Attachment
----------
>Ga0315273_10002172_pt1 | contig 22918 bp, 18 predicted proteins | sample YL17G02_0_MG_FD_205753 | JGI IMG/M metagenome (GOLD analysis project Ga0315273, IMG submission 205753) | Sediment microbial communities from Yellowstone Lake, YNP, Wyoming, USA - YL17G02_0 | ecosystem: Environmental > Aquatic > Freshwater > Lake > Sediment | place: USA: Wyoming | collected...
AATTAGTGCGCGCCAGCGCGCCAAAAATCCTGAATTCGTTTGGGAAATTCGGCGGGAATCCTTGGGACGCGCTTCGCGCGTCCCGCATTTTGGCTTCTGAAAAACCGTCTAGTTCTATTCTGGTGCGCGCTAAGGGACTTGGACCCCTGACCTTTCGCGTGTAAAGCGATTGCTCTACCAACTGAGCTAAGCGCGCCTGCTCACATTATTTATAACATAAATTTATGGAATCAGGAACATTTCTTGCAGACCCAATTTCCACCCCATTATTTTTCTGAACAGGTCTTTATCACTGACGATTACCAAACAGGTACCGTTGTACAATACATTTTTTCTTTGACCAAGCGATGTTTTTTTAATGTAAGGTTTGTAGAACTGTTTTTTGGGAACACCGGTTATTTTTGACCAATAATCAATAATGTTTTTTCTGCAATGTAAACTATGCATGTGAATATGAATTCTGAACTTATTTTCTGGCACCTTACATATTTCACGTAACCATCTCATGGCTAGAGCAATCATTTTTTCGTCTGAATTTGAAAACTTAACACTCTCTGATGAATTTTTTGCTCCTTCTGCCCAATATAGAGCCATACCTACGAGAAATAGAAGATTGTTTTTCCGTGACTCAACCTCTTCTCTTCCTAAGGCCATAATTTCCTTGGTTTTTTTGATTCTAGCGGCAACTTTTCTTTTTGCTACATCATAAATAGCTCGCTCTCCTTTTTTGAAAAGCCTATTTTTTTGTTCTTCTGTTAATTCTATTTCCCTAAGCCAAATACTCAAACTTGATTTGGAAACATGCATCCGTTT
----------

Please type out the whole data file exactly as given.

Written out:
>Ga0315273_10002172_pt1 | contig 22918 bp, 18 predicted proteins | sample YL17G02_0_MG_FD_205753 | JGI IMG/M metagenome (GOLD analysis project Ga0315273, IMG submission 205753) | Sediment microbial communities from Yellowstone Lake, YNP, Wyoming, USA - YL17G02_0 | ecosystem: Environmental > Aquatic > Freshwater > Lake > Sediment | place: USA: Wyoming | collected...
AATTAGTGCGCGCCAGCGCGCCAAAAATCCTGAATTCGTTTGGGAAATTCGGCGGGAATCCTTGGGACGCGCTTCGCGCGTCCCGCATTTTGGCTTCTGAAAAACCGTCTAGTTCTATTCTGGTGCGCGCTAAGGGACTTGGACCCCTGACCTTTCGCGTGTAAAGCGATTGCTCTACCAACTGAGCTAAGCGCGCCTGCTCACATTATTTATAACATAAATTTATGGAATCAGGAACATTTCTTGCAGACCCAATTTCCACCCCATTATTTTTCTGAACAGGTCTTTATCACTGACGATTACCAAACAGGTACCGTTGTACAATACATTTTTTCTTTGACCAAGCGATGTTTTTTTAATGTAAGGTTTGTAGAACTGTTTTTTGGGAACACCGGTTATTTTTGACCAATAATCAATAATGTTTTTTCTGCAATGTAAACTATGCATGTGAATATGAATTCTGAACTTATTTTCTGGCACCTTACATATTTCACGTAACCATCTCATGGCTAGAGCAATCATTTTTTCGTCTGAATTTGAAAACTTAACACTCTCTGATGAATTTTTTGCTCCTTCTGCCCAATATAGAGCCATACCTACGAGAAATAGAAGATTGTTTTTCCGTGACTCAACCTCTTCTCTTCCTAAGGCCATAATTTCCTTGGTTTTTTTGATTCTAGCGGCAACTTTTCTTTTTGCTACATCATAAATAGCTCGCTCTCCTTTTTTGAAAAGCCTATTTTTTTGTTCTTCTGTTAATTCTATTTCCCTAAGCCAAATACTCAAACTTGATTTGGAAACATGCATCCGTTT